Still, the United States remains a central repository of talent and money, said Cradle Technologies' Chang. "There are certainly areas-the Internet, semiconductors-where we maintain such a dominance that it becomes a double pull, because you get the brightest minds who want to work here and maybe they will want to repatriate." The United States still leads the world in patent output, perhaps in part due to that general trend, he said.
More troubling, said Naveed Sherwani, CEO of Open-Silicon (Sunnyvale), is the U.S. failure to develop discoveries in basic research to the point where they can generate revenue that might find its way back to the research labs.
"We do the fundamental research to learn how to make a DVD, we cost-produce it," Sherwani said. "How much did we make? Maybe a billion dollars. How much is China going to make selling DVDs around the world? Maybe $60 [billion] to $70 billion. Now, suppose their margin is only 20 percent and they invest 10 percent back into research. They are going to be way ahead of us."
Universities are pivotal
U.S. educational institutions are in a unique position to foster talent and tackle the initial stages of research. Following those first steps, universities are also ideal launch pads for new companies, said Patterson of UC Berkeley. "Universities bring in these new people who don't know it can't be done and are not constrained by existing products," he pointed out.
For both Patterson and Sun's Edens, government support for university research is the pivot around which all innovation revolves. That is why Edens is worried about the falloff in Darpa's basic-research spending. "That really concerns us, because most of the basic research still occurs in universities," he said. "As graduate students move into the work force, basic research diffuses into the industry, via industrial labs, and then it eventually finds its way into products."
The role of the university lab is increasingly crucial as corporate labs vanish or scale back, Edens said. "We see that our peer research labs in other companies have really cut back in funding, going to a consulting funding model. At that point, in an industrial research setting, you don't really have a lab anymore."
The effectiveness of academic research was on view in the recent Darpa-sponsored autonomous-vehicle race, Patterson said (see Oct. 17, page 1). "Guess who won?" he asked. "It wasn't the defense contractors-academics [teams from Stanford and Carnegie Mellon] took the top three places. Here is the concrete evidence of the importance of having academic research participate, and the importance of government-funded programs like this. But this is the opposite of what people are doing [now]."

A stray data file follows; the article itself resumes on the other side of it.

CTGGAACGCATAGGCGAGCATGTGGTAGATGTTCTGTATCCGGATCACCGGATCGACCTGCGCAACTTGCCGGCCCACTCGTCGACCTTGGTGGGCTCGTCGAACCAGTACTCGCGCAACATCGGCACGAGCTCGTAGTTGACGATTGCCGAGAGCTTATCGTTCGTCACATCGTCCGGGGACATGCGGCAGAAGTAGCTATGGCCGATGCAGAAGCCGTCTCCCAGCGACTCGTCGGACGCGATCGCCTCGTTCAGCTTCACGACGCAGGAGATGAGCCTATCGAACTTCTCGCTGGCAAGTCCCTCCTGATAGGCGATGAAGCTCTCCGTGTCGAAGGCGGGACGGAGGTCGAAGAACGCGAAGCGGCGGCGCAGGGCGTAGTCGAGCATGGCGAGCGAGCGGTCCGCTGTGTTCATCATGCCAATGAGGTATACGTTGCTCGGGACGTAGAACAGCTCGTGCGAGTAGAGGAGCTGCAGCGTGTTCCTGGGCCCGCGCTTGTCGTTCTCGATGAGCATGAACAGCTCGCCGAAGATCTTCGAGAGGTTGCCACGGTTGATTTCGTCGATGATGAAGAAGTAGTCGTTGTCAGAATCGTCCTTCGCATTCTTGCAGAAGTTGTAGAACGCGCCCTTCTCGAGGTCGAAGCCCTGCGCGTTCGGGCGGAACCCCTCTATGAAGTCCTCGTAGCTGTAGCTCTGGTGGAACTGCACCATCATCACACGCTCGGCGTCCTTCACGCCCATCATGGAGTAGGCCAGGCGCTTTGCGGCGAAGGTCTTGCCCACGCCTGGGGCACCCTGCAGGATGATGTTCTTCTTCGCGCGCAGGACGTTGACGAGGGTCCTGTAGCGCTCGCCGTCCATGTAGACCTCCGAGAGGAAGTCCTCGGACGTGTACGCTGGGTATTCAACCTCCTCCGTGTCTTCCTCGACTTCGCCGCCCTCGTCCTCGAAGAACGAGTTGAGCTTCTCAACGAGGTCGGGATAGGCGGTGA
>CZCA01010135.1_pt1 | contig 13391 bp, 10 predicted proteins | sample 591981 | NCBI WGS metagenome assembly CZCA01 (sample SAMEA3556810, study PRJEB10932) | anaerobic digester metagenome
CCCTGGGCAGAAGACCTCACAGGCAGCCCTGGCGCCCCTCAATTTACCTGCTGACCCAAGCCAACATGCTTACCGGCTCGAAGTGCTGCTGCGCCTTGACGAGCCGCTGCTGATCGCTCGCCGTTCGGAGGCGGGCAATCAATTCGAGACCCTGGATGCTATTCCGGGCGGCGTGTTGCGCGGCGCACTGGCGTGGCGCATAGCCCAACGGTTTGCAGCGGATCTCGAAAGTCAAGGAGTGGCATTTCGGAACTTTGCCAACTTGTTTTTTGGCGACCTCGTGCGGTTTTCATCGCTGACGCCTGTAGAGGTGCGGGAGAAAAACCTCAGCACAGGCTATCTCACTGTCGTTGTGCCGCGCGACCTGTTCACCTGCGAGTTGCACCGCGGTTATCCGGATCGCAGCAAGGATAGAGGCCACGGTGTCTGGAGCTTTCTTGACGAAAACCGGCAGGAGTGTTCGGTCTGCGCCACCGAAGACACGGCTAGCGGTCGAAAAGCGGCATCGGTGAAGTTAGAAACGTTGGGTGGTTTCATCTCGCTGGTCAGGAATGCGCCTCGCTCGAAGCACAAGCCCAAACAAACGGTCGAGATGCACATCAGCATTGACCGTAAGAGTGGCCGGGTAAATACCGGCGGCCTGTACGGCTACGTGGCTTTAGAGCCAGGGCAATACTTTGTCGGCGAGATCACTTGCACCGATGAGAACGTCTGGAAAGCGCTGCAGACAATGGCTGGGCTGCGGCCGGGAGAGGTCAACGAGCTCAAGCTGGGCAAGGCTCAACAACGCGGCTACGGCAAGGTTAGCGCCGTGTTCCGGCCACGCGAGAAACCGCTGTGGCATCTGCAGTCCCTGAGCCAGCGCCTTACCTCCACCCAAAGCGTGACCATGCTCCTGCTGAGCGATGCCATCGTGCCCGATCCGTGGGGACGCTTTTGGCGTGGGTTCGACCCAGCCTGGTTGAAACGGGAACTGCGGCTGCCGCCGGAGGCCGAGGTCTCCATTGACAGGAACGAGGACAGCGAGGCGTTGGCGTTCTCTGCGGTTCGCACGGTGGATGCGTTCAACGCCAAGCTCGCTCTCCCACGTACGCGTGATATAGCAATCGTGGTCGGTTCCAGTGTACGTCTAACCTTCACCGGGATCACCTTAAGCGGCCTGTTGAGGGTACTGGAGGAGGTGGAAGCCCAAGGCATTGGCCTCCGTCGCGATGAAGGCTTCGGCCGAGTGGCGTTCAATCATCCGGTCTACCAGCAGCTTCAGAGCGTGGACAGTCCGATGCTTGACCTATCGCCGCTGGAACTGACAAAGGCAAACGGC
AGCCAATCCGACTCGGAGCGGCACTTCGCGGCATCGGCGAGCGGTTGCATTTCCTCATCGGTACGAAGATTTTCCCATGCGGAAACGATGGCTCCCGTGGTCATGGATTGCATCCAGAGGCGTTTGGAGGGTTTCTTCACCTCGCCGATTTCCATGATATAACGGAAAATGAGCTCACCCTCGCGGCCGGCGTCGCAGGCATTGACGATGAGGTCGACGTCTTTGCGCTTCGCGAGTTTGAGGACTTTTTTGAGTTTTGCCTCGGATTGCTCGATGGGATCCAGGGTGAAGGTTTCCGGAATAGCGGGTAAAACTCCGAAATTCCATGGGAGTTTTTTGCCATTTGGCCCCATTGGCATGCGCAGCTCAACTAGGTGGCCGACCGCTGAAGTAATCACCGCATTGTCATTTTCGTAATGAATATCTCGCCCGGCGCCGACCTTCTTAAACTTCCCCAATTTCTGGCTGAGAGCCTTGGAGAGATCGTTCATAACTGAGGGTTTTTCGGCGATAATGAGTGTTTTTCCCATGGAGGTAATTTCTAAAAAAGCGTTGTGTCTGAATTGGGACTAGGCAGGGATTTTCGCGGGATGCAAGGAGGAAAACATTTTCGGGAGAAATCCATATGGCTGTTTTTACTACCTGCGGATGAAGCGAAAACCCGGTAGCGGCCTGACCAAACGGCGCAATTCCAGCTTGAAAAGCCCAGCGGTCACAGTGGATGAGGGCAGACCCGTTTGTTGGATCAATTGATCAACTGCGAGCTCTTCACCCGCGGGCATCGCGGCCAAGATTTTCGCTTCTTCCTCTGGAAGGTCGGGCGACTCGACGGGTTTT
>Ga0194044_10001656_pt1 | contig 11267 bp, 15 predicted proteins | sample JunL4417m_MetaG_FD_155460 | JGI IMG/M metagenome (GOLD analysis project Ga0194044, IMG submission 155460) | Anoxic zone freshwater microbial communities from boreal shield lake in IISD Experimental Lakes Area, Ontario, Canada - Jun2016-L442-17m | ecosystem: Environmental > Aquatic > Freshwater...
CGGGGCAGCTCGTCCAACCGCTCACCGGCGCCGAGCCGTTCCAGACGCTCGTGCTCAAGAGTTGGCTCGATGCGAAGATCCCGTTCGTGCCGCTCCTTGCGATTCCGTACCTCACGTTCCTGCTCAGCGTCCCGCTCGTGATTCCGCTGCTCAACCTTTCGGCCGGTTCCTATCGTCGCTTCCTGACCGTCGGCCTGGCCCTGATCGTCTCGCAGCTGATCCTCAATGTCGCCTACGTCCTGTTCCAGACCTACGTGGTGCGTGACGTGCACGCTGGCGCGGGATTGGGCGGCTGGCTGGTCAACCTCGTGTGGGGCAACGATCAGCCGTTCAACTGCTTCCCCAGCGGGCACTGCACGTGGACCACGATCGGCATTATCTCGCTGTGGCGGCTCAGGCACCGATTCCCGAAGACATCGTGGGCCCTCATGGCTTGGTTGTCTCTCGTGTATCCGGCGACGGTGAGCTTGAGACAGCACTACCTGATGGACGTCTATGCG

The corporate-sponsored university lab could potentially supplant the government-funded one. Intel Corp. has initiated such a program, with its network of labs in Berkeley, Seattle, Pittsburgh and Cambridge, England. Each lab tackles some critical area of information technology in close association with a nearby university.
Patterson thinks the lab network is an interesting concept that might someday help to correct current downward trends, but the problem is still money. "They might fund a staff member or two, but they are still relying on other funding for the graduate students who work on projects," he said.
A fundamental problem with relying on corporations to back basic research is the nature of economic pressures in the commercial world. Although company executives might be concerned about research, they are primarily accountable to the bottom line, and will never have the latitude to just pursue interesting ideas.
"Industry has been shortening its horizon in the past couple of decades," Patterson said. "In the short term, you don't get fired for not doing long-term research." It's hard to know ahead of time if your company is going to benefit from basic research, he said.
Of course, looking only at the United States produces a certain myopia. The basic engine of science and technology moves ahead in spite of national rivalries and political boundaries. With the advent of the Internet and sophisticated transportation, it is now possible to link with colleagues, share design data or outsource production without regard to geography.
"Whether you measure it in terms of patents coming out globally or you measure it from absolute dollars globally going into basic research, I think you will probably find that both of those numbers are going up, and will continue to go up," said Cradle Technologies' Chang. "I don't think there is a shortage of higher-end educational institutions around the world. Therefore, we are churning out people who are taking the kind of educational research that they have done at their schools and are starting to have money globally to do basic research."
No country can maintain a lock on technology for long, in terms of the larger cycles of history, Chang pointed out. And any country-or any individual company-may benefit from basic research conducted anywhere.
U.S. citizens, as taxpayers who supported much of the important research that made the country dominant in the 20th century, are actually in a poor position to judge whether enough is being spent on research today or whether it is being spent wisely. It's a tough problem even for the experts, and the worry is that politicians, like CEOs, are not going to be fired in the short term for not backing enough long-term research.